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By Sepp Ramsperger
Special to The SUN
On 10 November 1775, the Continental Congress passed a resolution to raise two Battalions of American Marines.
The first commissioned officer was Captain Samuel Nicholson, the owner of Tunn Tavern, in Philadelphia. This inn became the first Recruiting Station.
The Marines, in time, evolved from ship-based fighters to become the elite of the United States Armed Forces. The Corps is a relatively small service, but it really has fought from the “Shores of Tripoli to the Halls of Montezuma,” and in other places with strange names — Belleau Wood, Guadalcanal, Tarawa, Iwo Jima, Chosin, Da Nang, Kuwait — made meaningful because Americans in Marine uniforms have died there.
Today, if you are abroad and walk into an American Embassy, the first person you are likely to face is a Marine. As you watch the President of the United States arriving on the White House lawn, the pilot of that helicopter is a Marine. And when war threatens, the Armed Service that lives the motto “First to Fight” is the United States Marine Corps.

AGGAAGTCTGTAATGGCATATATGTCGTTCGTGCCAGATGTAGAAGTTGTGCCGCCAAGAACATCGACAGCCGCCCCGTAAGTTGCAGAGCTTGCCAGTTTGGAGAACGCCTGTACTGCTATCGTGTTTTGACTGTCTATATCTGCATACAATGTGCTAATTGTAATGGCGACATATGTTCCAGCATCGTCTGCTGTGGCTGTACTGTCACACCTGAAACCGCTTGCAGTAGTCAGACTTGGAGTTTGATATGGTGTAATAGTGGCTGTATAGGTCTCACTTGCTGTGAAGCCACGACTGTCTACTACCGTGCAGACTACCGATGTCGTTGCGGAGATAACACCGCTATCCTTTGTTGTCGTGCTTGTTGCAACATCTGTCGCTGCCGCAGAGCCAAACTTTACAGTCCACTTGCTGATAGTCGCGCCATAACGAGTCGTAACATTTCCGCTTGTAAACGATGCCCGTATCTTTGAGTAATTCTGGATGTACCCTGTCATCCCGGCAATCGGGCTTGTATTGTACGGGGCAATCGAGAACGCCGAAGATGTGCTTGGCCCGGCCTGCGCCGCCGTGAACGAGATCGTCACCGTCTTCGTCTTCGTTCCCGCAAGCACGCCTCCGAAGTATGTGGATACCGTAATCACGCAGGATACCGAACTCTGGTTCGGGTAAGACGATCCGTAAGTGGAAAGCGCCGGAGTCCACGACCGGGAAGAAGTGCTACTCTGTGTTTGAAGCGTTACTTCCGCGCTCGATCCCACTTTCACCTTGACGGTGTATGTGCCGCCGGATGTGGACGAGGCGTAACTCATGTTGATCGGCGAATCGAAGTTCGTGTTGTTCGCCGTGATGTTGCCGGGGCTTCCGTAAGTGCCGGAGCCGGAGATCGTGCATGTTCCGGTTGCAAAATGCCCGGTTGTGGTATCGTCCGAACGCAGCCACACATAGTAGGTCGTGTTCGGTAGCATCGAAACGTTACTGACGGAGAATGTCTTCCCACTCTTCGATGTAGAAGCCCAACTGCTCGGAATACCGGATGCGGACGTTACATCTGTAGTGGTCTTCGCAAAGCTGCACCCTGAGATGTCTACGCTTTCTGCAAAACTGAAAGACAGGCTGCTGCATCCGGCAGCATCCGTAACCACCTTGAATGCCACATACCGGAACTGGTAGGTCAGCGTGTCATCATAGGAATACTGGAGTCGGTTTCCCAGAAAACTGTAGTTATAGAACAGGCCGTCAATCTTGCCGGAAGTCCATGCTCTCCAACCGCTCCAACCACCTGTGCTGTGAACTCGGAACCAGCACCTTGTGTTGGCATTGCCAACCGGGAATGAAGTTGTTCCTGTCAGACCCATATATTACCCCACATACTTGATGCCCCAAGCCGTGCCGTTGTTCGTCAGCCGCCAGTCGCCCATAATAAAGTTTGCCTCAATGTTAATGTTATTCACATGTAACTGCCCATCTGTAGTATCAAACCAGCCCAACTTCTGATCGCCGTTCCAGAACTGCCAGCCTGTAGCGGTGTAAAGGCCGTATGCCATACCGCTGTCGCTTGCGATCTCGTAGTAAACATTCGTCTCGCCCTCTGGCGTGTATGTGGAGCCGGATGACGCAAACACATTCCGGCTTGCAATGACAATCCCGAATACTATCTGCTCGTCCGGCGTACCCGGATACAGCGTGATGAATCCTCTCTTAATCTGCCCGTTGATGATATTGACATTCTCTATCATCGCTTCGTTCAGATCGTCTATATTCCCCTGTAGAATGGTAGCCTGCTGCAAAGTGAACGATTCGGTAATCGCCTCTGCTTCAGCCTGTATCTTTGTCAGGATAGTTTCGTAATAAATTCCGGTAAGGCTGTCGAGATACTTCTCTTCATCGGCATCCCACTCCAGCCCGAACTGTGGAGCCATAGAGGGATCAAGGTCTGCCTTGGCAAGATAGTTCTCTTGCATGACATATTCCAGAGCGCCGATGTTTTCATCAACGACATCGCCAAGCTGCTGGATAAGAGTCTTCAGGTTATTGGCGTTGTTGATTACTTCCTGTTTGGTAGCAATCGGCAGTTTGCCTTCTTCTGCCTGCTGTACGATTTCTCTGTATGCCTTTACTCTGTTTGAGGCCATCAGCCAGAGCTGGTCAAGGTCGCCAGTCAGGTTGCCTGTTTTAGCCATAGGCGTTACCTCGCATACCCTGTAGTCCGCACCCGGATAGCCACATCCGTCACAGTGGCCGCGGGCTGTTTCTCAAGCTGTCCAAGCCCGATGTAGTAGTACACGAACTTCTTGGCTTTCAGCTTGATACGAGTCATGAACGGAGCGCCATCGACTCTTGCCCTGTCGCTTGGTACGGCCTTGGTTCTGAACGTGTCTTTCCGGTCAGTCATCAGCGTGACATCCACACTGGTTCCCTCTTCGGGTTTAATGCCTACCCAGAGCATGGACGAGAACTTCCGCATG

The Marines’ effect rests best in stanzas of their hymn, “From the Halls of Montezuma.”
“Our flag’s unfurled to every breeze,
From dawn to setting sun;
We have fought in every clime and place
Where we could take a gun.
In the sun of far-off Norther lands
And in sunny tropic scenes;
You will find us always on the job-
The United States Marines.”
For this extensive history, the Marines celebrated their birth with a party each Nov. 10. Come join us commencing 1800 at the PLPOA Clubhouse. Call Colonel Sepp Ramsperger, USMC (Ret.) at 731-4824, or Rick Taylor at 264-6780, for information and reservations.